Three in five (61%) of UK workers plan to carry on working if they haven’t saved enough by the time they hit their target retirement age, according to new research from Aegon.

More than one in three (36%) plan to stay in their current role until they have saved enough, a quarter (28%) expect their employer to create a part-time or flexible role for them and one in ten (9%) expect to become self-employed.

Those working in healthcare (40%), administrative (31%) and engineering and manufacturing (32%) have higher expectations of their employer creating a flexible role for them. Those in the creative arts (32%) said they are more inclined to become self-employed and start up their own business.

Angela Seymour Jackson, managing director Workplace Pensions, Aegon UK says:

“Workers across the UK are waking up to the reality that they will likely have to work well past their planned retirement age to make up for shortfalls in their savings. With so many expecting to work on past traditional retirement age on more flexible contracts, employers will need to move quickly to accommodate this new later-life work culture. Creating a flexible and inclusive workplace strategy won’t only benefit those working longer to hit their savings targets but, according to recent research, will also prove good for business, adding £100 billion to UK productivity.”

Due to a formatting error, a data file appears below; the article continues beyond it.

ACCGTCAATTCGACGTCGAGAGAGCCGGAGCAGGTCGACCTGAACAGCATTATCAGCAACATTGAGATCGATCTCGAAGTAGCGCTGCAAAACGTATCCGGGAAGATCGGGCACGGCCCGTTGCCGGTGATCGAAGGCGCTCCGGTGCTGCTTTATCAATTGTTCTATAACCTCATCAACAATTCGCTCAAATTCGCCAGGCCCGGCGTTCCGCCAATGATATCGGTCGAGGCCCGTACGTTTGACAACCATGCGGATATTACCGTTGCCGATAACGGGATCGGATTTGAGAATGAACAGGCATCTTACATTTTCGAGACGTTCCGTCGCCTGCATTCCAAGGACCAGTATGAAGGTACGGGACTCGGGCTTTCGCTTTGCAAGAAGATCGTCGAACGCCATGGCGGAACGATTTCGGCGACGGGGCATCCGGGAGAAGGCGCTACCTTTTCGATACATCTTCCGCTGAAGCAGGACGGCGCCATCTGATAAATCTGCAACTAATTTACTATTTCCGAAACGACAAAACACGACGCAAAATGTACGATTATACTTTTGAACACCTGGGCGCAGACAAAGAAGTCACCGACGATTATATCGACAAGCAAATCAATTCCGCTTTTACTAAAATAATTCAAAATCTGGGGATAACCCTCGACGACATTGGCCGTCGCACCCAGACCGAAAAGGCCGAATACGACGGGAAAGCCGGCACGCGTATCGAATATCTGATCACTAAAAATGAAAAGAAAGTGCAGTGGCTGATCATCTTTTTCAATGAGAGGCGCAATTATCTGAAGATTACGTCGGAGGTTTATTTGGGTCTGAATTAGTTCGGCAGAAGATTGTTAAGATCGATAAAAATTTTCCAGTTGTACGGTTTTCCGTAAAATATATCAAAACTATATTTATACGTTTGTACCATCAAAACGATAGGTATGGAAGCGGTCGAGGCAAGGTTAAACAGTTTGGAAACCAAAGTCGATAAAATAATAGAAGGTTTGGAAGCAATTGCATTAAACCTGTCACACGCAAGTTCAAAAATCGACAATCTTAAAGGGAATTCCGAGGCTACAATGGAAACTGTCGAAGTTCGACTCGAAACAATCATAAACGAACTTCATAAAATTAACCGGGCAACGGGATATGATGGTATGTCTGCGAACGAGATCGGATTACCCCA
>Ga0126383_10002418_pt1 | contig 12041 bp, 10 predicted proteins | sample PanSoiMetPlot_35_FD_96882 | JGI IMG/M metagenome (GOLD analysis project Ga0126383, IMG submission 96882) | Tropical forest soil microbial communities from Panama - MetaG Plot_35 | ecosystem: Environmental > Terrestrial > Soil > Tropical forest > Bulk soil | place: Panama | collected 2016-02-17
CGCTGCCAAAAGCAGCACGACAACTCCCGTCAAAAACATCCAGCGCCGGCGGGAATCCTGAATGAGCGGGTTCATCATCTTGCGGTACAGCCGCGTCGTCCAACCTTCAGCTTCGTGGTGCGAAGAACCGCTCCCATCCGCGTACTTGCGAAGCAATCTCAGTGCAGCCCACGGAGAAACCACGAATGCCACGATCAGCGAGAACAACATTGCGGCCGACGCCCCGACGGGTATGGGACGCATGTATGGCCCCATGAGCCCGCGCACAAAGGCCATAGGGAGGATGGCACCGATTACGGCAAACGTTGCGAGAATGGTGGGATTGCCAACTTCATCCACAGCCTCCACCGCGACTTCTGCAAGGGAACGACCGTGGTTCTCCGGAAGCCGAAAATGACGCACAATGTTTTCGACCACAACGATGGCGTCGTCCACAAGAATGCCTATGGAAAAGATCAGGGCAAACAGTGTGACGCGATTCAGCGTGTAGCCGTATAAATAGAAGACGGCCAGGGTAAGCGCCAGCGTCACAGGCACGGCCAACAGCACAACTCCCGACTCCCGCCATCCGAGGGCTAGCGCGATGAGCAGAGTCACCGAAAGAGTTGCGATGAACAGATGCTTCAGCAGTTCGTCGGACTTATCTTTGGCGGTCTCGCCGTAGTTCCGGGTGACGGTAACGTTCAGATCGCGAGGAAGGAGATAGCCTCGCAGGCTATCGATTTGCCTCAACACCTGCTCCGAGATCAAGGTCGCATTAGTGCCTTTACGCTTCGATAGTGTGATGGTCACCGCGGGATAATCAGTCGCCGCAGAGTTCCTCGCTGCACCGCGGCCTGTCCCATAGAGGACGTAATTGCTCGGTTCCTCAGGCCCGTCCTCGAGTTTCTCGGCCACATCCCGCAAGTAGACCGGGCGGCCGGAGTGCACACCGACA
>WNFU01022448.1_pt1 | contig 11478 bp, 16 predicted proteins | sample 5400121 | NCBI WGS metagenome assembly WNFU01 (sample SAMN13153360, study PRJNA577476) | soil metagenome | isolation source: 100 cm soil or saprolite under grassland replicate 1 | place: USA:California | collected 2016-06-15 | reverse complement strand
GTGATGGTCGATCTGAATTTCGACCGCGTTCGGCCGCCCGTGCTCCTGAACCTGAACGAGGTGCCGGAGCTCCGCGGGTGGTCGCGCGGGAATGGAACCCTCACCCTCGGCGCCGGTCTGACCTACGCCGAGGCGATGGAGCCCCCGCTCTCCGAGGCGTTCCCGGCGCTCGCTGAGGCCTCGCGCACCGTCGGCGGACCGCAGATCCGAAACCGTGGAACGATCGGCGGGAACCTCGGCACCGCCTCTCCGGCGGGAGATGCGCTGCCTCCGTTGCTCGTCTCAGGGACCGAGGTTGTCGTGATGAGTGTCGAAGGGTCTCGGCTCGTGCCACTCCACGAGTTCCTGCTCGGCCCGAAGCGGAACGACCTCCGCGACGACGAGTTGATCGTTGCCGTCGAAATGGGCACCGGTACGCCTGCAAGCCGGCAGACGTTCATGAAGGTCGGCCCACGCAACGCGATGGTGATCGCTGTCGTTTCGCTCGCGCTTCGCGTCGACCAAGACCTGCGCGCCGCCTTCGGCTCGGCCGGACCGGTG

These findings coincide with a number of recent studies that point to longer retirement for UK workers, where living beyond a hundred will become more common for children born within the next generation.

The latest Wealth and Assets survey from the Office for National Statistics (ONS) revealed that 58 percent of those surveyed in 2012-2014 now believe they will retire aged 65-69, up from 54 percent in the previous two years.

UK workers are waking up to the possibility that they may have to work for longer than they expected, with 93 percent falling behind on their retirement savings. Most seem to prefer to work on rather than dip into their pension savings, with fewer than one in ten (8%) of UK professionals approaching age 55 planning to take a lump sum when they retire.

Jackson adds:

“While there are benefits for the economy in older people staying in the workforce, it should be a matter of choice as to whether people continue working and not simply down to a lack of savings. For this reason it’s important that pension providers and employers engage workers early with their pension in order that they understand how on track they are with their savings.”






Amie Filcher is an editorial assistant at HRreview.